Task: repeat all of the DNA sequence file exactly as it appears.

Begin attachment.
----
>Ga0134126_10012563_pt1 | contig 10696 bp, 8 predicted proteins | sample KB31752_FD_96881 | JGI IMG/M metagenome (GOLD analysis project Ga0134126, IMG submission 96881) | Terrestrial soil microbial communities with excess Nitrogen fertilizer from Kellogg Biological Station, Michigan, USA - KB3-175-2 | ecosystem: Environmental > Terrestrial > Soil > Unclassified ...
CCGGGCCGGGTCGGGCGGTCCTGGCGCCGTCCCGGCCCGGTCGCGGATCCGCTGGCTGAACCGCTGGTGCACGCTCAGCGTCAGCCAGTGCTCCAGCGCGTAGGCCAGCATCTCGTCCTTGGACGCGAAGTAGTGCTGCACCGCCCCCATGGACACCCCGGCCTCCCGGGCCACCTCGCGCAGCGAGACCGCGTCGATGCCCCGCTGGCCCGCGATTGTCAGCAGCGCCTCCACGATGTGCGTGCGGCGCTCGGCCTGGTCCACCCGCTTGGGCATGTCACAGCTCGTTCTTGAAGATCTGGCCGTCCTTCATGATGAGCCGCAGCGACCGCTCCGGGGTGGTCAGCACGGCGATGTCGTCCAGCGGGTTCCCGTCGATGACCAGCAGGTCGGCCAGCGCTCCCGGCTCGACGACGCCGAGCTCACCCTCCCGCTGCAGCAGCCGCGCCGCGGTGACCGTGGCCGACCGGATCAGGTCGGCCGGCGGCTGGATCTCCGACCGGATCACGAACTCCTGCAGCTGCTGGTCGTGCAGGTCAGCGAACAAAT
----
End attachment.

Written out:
>Ga0134126_10012563_pt1 | contig 10696 bp, 8 predicted proteins | sample KB31752_FD_96881 | JGI IMG/M metagenome (GOLD analysis project Ga0134126, IMG submission 96881) | Terrestrial soil microbial communities with excess Nitrogen fertilizer from Kellogg Biological Station, Michigan, USA - KB3-175-2 | ecosystem: Environmental > Terrestrial > Soil > Unclassified ...
CCGGGCCGGGTCGGGCGGTCCTGGCGCCGTCCCGGCCCGGTCGCGGATCCGCTGGCTGAACCGCTGGTGCACGCTCAGCGTCAGCCAGTGCTCCAGCGCGTAGGCCAGCATCTCGTCCTTGGACGCGAAGTAGTGCTGCACCGCCCCCATGGACACCCCGGCCTCCCGGGCCACCTCGCGCAGCGAGACCGCGTCGATGCCCCGCTGGCCCGCGATTGTCAGCAGCGCCTCCACGATGTGCGTGCGGCGCTCGGCCTGGTCCACCCGCTTGGGCATGTCACAGCTCGTTCTTGAAGATCTGGCCGTCCTTCATGATGAGCCGCAGCGACCGCTCCGGGGTGGTCAGCACGGCGATGTCGTCCAGCGGGTTCCCGTCGATGACCAGCAGGTCGGCCAGCGCTCCCGGCTCGACGACGCCGAGCTCACCCTCCCGCTGCAGCAGCCGCGCCGCGGTGACCGTGGCCGACCGGATCAGGTCGGCCGGCGGCTGGATCTCCGACCGGATCACGAACTCCTGCAGCTGCTGGTCGTGCAGGTCAGCGAACAAAT